This arithmetic tool was based on the vigesimal system (base 20).[29] For the Aztec the count by 20s was completely natural. The amount of 4, 5, 13, 20 and other cyclees meant cycles.[clarification needed] The Nepōhualtzintzin was divided in two main parts separated by a bar or intermediate cord. In the left part there were four beads, which in the first row have unitary values (1, 2, 3, and 4), and in the right side there are three beads with values of 5, 10, and 15 respectively. In order to know the value of the respective beads of the upper rows, it is enough to multiply by 20 (by each row), the value of the corresponding account in the first row.

Altogether, there were 13 rows with 7 beads in each one, which made up 91 beads in each Nepōhualtzintzin. This was a basic number to understand, 7 times 13, a close relation conceived between natural phenomena, the underworld and the cycles of the heavens. One Nepōhualtzintzin (91) represented the number of days that a season of the year lasts, two Nepōhualtzitzin (182) is the number of days of the corn's cycle, from its sowing to its harvest, three Nepōhualtzintzin (273) is the number of days of a baby's gestation, and four Nepōhualtzintzin (364) completed a cycle and approximate a year (114 days short). The Nepōhualtzintzin amounted to the rank from 10 to the 18 in floating point, which calculated stellar as well as infinitesimal amounts with absolute precision, meant that no round off was allowed, when translated into modern computer arithmetic.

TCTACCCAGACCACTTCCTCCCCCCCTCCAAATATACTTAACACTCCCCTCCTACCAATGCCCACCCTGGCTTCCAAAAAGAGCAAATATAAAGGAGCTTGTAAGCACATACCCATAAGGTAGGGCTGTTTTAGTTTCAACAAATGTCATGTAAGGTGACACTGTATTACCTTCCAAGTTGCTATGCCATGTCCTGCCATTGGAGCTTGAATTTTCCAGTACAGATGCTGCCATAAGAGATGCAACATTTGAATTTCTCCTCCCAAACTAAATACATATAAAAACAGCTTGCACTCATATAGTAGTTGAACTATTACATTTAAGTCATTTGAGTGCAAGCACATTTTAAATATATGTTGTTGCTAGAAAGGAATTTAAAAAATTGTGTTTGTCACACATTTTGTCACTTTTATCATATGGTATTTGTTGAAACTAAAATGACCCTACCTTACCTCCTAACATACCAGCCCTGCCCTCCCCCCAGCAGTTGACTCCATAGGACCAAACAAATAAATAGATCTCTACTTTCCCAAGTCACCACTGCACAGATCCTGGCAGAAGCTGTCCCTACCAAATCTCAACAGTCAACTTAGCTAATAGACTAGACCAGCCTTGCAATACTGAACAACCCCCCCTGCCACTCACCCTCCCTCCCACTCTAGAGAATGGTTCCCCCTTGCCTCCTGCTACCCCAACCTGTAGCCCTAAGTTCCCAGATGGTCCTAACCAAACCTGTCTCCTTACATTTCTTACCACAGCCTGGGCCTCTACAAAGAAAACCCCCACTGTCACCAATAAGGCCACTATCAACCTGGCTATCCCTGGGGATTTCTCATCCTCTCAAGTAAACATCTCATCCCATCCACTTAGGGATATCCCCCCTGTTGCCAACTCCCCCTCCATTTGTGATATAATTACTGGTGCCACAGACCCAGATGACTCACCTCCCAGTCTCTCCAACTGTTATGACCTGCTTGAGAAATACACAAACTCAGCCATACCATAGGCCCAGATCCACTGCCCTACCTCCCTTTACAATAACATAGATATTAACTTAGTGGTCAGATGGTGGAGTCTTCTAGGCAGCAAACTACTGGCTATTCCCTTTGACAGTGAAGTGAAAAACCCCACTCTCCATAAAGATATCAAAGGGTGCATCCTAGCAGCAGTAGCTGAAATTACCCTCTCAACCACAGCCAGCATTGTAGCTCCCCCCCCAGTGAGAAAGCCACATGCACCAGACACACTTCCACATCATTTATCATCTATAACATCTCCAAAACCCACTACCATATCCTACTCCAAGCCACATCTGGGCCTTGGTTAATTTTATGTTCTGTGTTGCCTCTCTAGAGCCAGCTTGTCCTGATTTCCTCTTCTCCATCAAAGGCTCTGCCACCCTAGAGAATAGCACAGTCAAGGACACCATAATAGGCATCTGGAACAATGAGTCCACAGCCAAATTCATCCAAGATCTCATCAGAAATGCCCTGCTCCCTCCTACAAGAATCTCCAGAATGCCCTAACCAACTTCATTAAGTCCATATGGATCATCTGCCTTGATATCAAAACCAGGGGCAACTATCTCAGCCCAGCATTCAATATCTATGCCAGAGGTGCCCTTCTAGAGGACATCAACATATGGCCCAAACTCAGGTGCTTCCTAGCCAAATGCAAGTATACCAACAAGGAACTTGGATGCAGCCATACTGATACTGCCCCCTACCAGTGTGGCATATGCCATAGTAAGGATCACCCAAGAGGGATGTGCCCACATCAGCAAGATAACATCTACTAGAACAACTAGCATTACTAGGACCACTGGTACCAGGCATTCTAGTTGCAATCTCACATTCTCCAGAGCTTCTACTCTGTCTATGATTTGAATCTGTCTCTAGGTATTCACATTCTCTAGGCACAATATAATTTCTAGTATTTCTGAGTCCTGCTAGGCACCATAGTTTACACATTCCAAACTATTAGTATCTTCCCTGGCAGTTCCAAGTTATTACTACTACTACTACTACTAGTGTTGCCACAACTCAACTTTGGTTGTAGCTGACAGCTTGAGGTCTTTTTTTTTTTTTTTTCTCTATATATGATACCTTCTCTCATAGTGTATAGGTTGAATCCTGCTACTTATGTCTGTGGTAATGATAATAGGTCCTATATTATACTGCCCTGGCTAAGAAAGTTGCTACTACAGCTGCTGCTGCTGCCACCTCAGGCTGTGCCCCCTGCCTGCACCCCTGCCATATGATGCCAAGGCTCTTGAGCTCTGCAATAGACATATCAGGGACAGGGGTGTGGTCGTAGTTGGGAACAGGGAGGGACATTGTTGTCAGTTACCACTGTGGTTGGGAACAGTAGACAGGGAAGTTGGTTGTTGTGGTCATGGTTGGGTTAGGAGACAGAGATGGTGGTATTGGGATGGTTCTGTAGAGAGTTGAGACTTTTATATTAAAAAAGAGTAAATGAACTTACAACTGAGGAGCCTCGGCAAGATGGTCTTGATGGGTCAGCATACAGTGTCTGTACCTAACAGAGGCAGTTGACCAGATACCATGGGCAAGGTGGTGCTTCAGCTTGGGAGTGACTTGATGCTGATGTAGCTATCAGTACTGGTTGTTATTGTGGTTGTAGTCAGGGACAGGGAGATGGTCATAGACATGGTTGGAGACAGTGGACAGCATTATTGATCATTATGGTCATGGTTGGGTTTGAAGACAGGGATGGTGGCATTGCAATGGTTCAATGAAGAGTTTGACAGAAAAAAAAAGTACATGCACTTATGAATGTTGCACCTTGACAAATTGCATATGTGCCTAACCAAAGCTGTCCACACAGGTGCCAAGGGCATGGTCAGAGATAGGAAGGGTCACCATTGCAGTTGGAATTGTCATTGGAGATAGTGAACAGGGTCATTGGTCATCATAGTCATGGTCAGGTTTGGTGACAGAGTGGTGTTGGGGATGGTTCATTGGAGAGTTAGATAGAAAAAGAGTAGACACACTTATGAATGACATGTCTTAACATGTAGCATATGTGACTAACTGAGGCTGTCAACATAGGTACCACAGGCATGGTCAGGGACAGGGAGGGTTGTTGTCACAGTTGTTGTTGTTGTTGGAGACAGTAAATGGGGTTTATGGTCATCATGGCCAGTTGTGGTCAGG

The rediscovery of the Nepōhualtzintzin was due to the Mexican engineer David Esparza Hidalgo,[30] who in his wanderings throughout Mexico found diverse engravings and paintings of this instrument and reconstructed several of them made in gold, jade, encrustations of shell, etc.[citation needed] There have also been found very old Nepōhualtzintzin attributed to the Olmeca culture, and even some bracelets of Mayan origin, as well as a diversity of forms and materials in other cultures.

George I. Sanchez, "Arithmetic in Maya", Austin-Texas, 1961 found another base 5, base 4 abacus in the Yucatán that also computed calendar data. This was a finger abacus, on one hand 0 1,2, 3, and 4 were used; and on the other hand used 0, 1, 2 and 3 were used. Note the use of zero at the beginning and end of the two cycles. Sanchez worked with Sylvanus Morley, a noted Mayanist.

The quipu of the Incas was a system of knotted cords used to record numerical data, like advanced tally sticks – but not used to perform calculations. Calculations were carried out using a yupana (Quechua for "counting tool"; see figure) which was still in use after the conquest of Peru. The working principle of a yupana is unknown, but in 2001 an explanation of the mathematical basis of these instruments was proposed by Italian mathematician Nicolino De Pasquale. By comparing the form of several yupanas, researchers found that calculations were based using the Fibonacci sequence 1, 1, 2, 3, 5 and powers of 10, 20 and 40 as place values for the different fields in the instrument. Using the Fibonacci sequence would keep the number of grains within any one field at minimum.[31]

Russian[edit]

Russian abacus